Health Promotion has practical focus on health and well being
A main feature of the discipline is its recognition that health is more than individual physical and mental well-being or fitness, but incorporates overall social factors such as the degree of equality and social support. The concept of health is very complex, therefore health promotion draws upon many different strategies and disciplines to improve the health of individuals and communities and the population on the whole, these may include sociology, social psychology, education and communication, economics, ethics and epidemiology (Bunton and MacDonald, 1992). The concept of health promotion is exceptionally broad and appears to include any attempt to improve health.
The term was first introduced in 1974 by the Canadian Minister of Health, Marc Lalonde, who suggested that there where different elements that contributed to the public’s health. (Marc Lalonde 1974) believed these to be, human biology (genetics and hereditary factors), lifestyle (personal behaviours that may contribute to health or illness, for example those related to exercise and diet), environment (including both physical and social environment in which people lived and worked), health care organisation (the quality and availability of health services).
The main and most radical feature of this report was the belief that an improvement in health would come not from a greater expenditure on health services for those who are sick but from a “new perspective” that directed money to prevention. The arguments for this new approach were compelling. In the developed world it was apparent that technological medicine and hospital-based services were not reducing the burden of ill health.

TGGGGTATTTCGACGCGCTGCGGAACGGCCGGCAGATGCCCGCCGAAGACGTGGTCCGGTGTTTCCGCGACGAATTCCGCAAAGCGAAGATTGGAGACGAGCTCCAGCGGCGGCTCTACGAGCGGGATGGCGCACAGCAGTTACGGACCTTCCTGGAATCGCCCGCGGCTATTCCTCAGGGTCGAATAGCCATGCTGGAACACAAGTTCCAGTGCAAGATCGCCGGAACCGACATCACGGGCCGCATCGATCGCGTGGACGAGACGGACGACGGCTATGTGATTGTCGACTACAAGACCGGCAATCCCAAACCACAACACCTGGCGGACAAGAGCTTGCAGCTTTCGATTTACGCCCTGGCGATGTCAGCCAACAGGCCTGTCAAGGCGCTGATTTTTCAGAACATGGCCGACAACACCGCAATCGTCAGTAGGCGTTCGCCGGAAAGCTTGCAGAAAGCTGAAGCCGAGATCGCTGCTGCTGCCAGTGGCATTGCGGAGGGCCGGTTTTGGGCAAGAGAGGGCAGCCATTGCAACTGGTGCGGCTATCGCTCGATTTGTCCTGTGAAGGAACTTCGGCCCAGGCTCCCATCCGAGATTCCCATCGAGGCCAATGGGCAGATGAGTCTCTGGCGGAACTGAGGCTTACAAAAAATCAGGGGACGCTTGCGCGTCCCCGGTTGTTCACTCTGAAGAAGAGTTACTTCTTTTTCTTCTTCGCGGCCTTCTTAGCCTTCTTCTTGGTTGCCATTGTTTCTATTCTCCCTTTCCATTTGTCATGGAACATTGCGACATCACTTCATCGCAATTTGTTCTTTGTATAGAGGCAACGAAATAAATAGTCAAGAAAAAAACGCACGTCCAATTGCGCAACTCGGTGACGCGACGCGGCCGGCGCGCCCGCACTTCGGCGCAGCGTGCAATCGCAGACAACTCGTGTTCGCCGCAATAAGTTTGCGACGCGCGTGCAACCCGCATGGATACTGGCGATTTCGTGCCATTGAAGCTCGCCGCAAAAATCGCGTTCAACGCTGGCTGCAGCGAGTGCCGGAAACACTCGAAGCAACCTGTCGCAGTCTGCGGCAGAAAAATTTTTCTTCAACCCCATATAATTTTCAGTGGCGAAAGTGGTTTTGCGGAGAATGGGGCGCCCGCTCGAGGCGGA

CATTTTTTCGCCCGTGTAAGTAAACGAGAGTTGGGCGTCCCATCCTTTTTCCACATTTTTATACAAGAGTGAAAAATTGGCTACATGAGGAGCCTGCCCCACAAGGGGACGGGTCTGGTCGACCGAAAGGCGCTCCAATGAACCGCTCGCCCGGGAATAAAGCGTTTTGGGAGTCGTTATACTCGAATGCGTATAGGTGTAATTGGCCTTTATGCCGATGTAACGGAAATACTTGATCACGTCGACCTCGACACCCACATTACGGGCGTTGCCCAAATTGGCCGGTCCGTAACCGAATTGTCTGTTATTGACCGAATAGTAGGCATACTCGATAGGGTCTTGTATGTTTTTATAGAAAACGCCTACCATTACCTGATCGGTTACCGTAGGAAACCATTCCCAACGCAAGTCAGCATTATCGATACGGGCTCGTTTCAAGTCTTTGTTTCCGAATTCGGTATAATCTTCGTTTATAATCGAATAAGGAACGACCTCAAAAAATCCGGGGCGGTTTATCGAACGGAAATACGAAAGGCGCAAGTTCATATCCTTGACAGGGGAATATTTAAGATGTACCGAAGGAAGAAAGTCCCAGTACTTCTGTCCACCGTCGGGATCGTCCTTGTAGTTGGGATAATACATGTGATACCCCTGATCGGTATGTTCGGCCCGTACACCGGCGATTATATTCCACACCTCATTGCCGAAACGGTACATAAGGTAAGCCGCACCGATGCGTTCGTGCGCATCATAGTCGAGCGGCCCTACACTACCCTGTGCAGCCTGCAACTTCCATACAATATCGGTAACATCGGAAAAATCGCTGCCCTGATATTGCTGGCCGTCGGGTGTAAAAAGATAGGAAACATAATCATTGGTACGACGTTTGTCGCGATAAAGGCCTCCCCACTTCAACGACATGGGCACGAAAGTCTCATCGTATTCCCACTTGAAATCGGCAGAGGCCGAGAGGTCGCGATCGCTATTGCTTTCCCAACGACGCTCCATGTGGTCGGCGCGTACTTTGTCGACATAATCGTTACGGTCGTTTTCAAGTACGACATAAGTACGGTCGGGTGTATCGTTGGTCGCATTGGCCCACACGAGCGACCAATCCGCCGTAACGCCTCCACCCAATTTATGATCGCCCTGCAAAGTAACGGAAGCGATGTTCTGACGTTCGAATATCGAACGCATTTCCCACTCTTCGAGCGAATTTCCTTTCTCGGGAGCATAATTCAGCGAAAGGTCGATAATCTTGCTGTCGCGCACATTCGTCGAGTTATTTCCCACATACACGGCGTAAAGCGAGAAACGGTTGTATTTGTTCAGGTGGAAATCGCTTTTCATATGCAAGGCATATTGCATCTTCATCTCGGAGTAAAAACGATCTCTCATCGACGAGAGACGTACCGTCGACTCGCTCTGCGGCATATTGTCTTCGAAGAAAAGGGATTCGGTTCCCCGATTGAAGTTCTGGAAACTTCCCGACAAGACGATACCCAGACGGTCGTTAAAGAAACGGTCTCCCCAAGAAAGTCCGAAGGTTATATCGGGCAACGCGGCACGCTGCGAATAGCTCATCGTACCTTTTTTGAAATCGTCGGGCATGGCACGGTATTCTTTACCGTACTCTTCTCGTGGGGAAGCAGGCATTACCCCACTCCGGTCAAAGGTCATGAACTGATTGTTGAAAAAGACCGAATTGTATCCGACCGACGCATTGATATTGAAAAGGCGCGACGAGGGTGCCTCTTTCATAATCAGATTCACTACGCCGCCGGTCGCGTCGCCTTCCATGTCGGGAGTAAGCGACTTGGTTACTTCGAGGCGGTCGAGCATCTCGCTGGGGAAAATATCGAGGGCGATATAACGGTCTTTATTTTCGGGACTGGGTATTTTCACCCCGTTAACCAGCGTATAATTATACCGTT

Major causes of mortality in developed countries are non-communicable diseases such as heart disease, cancer and respiratory illness, whose cause can be attributed to behaviours such as smoking and nutrition. There is a growing elderly population, which is associated with an increased demand for care, although older people remain independent and living in the community. Curative medicine involves escalating costs with no guarantee of effectiveness along with the fact that people’s expectations of health services outstrip capacity.
The diversity of practice in health promotion has identified a need for an outline or containment that will accommodate the very different determinants of health and the consequent range of interventions. (Rawson and Grigg 1988) identified 17 publicised health education models in the U. K. and more have been published since. The use of models enables health promotion to be mapped and identify underlying theoretical perspectives. Tannahills model describes health promotion as three intersecting circles of health education, prevention and health protection.
Within these intersecting circles lie seven possible dimensions of health promotion. An example of preventative services could be immunisation and cervical screening. Preventative health education may be delivered as advice given for cessation of smoking. Preventative health protection may include the fluoridation of water. Health education for preventative health protection for example may include the lobbying for the use of seat belts. Positive health education could be delivered by advice given for the building of life skills with groups.
Positive health protection may be the implementation of a workplace smoking policy. Health education aimed at positive health protection might be implemented by the campaigning for protective legislation. Tannahills model highlights the fact that practice does not conform to theoretical boundaries but overlaps and spans different theoretical paradigms simultaneously. (Tannahill, 1985) Beatties model of health promotion relates more directly to social theories and demonstrates how health promotion practise can never be value free but is underpinned by values and moral principles.
Beatties model uses two axis to generate four quadrants. The vertical axis runs from authoritative (expert-lead) interventions, these interventions are typically based on an objective knowledge of health risks, leading to negotiated interventions that recognise the use of peoples “lay” knowledge of health. Activities may be traditionally authoritative and hierarchical in nature or more egalitarian and negotiable. The horizontal axis runs from activities aimed towards individuals to activities aimed towards whole populations.
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